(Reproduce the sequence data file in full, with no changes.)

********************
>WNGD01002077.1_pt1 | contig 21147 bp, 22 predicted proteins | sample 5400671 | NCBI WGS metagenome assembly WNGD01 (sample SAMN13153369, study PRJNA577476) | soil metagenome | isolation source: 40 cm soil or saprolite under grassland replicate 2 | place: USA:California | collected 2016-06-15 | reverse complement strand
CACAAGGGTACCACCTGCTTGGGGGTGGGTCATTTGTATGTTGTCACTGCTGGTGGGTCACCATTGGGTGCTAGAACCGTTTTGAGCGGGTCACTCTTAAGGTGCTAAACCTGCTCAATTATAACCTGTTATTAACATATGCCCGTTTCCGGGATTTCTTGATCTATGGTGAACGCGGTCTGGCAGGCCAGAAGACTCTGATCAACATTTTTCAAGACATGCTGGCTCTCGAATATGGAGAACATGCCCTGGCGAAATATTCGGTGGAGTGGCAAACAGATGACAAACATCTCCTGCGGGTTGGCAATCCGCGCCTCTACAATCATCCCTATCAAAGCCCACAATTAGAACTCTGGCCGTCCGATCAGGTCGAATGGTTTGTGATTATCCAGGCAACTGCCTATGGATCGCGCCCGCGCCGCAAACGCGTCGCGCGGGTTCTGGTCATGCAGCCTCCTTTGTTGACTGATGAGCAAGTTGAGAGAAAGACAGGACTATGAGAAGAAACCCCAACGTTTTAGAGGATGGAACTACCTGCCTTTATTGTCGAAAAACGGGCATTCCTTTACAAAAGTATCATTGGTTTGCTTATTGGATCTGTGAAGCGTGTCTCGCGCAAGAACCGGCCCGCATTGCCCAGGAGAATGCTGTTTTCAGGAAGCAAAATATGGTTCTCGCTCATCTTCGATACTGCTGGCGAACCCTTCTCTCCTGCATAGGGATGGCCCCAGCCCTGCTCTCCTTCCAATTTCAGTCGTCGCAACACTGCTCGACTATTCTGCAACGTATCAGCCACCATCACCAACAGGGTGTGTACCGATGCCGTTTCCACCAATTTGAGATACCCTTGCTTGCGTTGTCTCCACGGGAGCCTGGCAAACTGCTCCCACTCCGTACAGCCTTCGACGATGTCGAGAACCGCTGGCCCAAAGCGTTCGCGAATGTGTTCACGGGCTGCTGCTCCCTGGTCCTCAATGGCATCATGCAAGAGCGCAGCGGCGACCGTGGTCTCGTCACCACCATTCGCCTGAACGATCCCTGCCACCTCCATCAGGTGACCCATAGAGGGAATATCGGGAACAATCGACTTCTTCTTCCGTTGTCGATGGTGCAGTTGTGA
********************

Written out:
>WNGD01002077.1_pt1 | contig 21147 bp, 22 predicted proteins | sample 5400671 | NCBI WGS metagenome assembly WNGD01 (sample SAMN13153369, study PRJNA577476) | soil metagenome | isolation source: 40 cm soil or saprolite under grassland replicate 2 | place: USA:California | collected 2016-06-15 | reverse complement strand
CACAAGGGTACCACCTGCTTGGGGGTGGGTCATTTGTATGTTGTCACTGCTGGTGGGTCACCATTGGGTGCTAGAACCGTTTTGAGCGGGTCACTCTTAAGGTGCTAAACCTGCTCAATTATAACCTGTTATTAACATATGCCCGTTTCCGGGATTTCTTGATCTATGGTGAACGCGGTCTGGCAGGCCAGAAGACTCTGATCAACATTTTTCAAGACATGCTGGCTCTCGAATATGGAGAACATGCCCTGGCGAAATATTCGGTGGAGTGGCAAACAGATGACAAACATCTCCTGCGGGTTGGCAATCCGCGCCTCTACAATCATCCCTATCAAAGCCCACAATTAGAACTCTGGCCGTCCGATCAGGTCGAATGGTTTGTGATTATCCAGGCAACTGCCTATGGATCGCGCCCGCGCCGCAAACGCGTCGCGCGGGTTCTGGTCATGCAGCCTCCTTTGTTGACTGATGAGCAAGTTGAGAGAAAGACAGGACTATGAGAAGAAACCCCAACGTTTTAGAGGATGGAACTACCTGCCTTTATTGTCGAAAAACGGGCATTCCTTTACAAAAGTATCATTGGTTTGCTTATTGGATCTGTGAAGCGTGTCTCGCGCAAGAACCGGCCCGCATTGCCCAGGAGAATGCTGTTTTCAGGAAGCAAAATATGGTTCTCGCTCATCTTCGATACTGCTGGCGAACCCTTCTCTCCTGCATAGGGATGGCCCCAGCCCTGCTCTCCTTCCAATTTCAGTCGTCGCAACACTGCTCGACTATTCTGCAACGTATCAGCCACCATCACCAACAGGGTGTGTACCGATGCCGTTTCCACCAATTTGAGATACCCTTGCTTGCGTTGTCTCCACGGGAGCCTGGCAAACTGCTCCCACTCCGTACAGCCTTCGACGATGTCGAGAACCGCTGGCCCAAAGCGTTCGCGAATGTGTTCACGGGCTGCTGCTCCCTGGTCCTCAATGGCATCATGCAAGAGCGCAGCGGCGACCGTGGTCTCGTCACCACCATTCGCCTGAACGATCCCTGCCACCTCCATCAGGTGACCCATAGAGGGAATATCGGGAACAATCGACTTCTTCTTCCGTTGTCGATGGTGCAGTTGTGA